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Biomedicine in museums

Biomedical memory

By February 11, 2009No Comments

Biomedical memory is notoriously short. It resides mainly in daily anecdotes and small stories provided by the older members of the laboratory/clinic. You acquire snippets of the past in the coffee breaks or in the bar after working hours, through the introductory chapters of standard textbooks and anthologies, or by reading the memoirs of biomedical celebrities (like Craig Venter). You collect fragments that slowly coalesce in your mind as a more or less vague narrative about the past.

The chances are high that most biomedical scientists are creating rather similar versions of a fairly standardized historical narrative. The ‘truth’ about the historical past is a strong social construct (much more social than scientific constructs, in spite of what many science studies people suggest).

How can you intervene in such standard historical narratives? You can go to the library stacks to check out volumes of printed and bound journal issues (the kind of paper thing that isn’t available on-line yet). You can search for non-updated webpages from the last ten years that are still available as ghost sediment layers of the past. Also, the attics and basement rooms of laboratory buildings may contain material artefacts that still, somehow, remind laboratory workers of the ‘fact’ that there was once a biomedical past. And you can interview older colleagues — preferably the less succesful of them, those who don’t have a standard story to defend. Lab technicians often also know things that academics either don’t see or don’t want to talk about.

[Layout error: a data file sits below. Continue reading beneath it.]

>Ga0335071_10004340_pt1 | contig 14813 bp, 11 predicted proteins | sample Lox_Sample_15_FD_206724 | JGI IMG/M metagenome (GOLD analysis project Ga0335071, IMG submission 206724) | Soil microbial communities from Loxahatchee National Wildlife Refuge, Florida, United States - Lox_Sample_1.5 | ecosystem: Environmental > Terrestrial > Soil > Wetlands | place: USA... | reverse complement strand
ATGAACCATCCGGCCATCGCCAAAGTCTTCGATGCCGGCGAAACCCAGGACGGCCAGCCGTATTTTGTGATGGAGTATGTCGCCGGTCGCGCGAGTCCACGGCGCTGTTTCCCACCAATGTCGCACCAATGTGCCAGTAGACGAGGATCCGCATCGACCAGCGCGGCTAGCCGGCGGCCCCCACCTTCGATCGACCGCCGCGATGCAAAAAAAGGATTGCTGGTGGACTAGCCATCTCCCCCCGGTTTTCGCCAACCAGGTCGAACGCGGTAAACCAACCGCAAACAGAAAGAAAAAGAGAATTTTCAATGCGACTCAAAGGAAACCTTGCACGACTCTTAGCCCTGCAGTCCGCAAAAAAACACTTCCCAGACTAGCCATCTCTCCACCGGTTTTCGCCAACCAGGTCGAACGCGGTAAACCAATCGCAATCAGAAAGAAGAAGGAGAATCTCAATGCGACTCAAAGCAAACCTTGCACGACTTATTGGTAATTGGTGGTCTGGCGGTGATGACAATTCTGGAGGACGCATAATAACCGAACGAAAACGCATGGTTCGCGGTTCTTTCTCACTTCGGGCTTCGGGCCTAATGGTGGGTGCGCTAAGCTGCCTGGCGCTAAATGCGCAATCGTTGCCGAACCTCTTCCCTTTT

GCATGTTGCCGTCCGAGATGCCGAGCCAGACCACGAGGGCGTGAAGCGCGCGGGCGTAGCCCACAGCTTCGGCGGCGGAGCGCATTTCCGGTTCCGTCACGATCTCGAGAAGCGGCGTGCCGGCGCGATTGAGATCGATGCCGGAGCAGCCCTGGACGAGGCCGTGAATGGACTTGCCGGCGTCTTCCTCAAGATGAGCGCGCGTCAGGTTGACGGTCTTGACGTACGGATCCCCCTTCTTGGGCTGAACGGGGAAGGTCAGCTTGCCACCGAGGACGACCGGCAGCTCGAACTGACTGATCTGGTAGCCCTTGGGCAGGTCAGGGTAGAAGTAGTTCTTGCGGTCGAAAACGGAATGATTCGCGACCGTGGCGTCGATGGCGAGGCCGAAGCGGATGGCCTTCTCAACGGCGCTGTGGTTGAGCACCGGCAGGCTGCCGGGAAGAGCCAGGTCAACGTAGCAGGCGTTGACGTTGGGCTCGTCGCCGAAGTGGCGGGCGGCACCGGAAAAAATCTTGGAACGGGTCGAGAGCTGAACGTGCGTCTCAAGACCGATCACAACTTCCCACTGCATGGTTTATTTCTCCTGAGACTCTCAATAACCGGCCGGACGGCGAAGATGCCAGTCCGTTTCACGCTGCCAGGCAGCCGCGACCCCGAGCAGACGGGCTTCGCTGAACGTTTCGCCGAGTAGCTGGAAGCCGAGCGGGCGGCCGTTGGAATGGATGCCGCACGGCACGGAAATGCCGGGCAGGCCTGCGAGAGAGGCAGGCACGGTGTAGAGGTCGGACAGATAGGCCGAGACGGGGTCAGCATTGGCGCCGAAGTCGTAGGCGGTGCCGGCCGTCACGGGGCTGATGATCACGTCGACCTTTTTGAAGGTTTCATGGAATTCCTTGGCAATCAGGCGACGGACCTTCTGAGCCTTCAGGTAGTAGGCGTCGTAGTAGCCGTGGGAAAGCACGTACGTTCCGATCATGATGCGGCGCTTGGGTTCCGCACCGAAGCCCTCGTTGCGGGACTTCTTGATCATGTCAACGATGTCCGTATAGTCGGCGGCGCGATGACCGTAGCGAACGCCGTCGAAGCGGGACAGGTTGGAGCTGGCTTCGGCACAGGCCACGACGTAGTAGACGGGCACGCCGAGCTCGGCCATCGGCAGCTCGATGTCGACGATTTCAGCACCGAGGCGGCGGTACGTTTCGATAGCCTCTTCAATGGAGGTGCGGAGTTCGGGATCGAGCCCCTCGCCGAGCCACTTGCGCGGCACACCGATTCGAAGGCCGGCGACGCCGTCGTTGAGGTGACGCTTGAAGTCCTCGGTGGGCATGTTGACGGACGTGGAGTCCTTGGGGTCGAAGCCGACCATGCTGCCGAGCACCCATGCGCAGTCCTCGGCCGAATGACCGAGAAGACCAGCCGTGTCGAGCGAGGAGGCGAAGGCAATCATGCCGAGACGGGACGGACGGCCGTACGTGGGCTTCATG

If you are very eager to excavate alternative biomedical memories you can also try one of the archival and museum institutions around the world that collect and keep documents (images, laboratory notebooks) and material objects from the history of biomedicine. There aren’t many of them, and it will cost you a substantial amount of money to travel to get access to their holdings. But you will be rewarded.

Remember that not everything about the past is accessible. Much will remain silent for ever. There are most probably subjugated perspectives which are difficult to get hold of and marginalized positions which are never told in textbook introductions, but may pop up in casual conversations (rarely in systematic interviews when interviewees tends to be on guard). Sometimes the gaps and absences are more interesting than that which is superficially present in the interview, on the printed page or in the archive. If you find such an absence you may be on the right track. Keep digging. Good luck.

Thomas Söderqvist

Author Thomas Söderqvist

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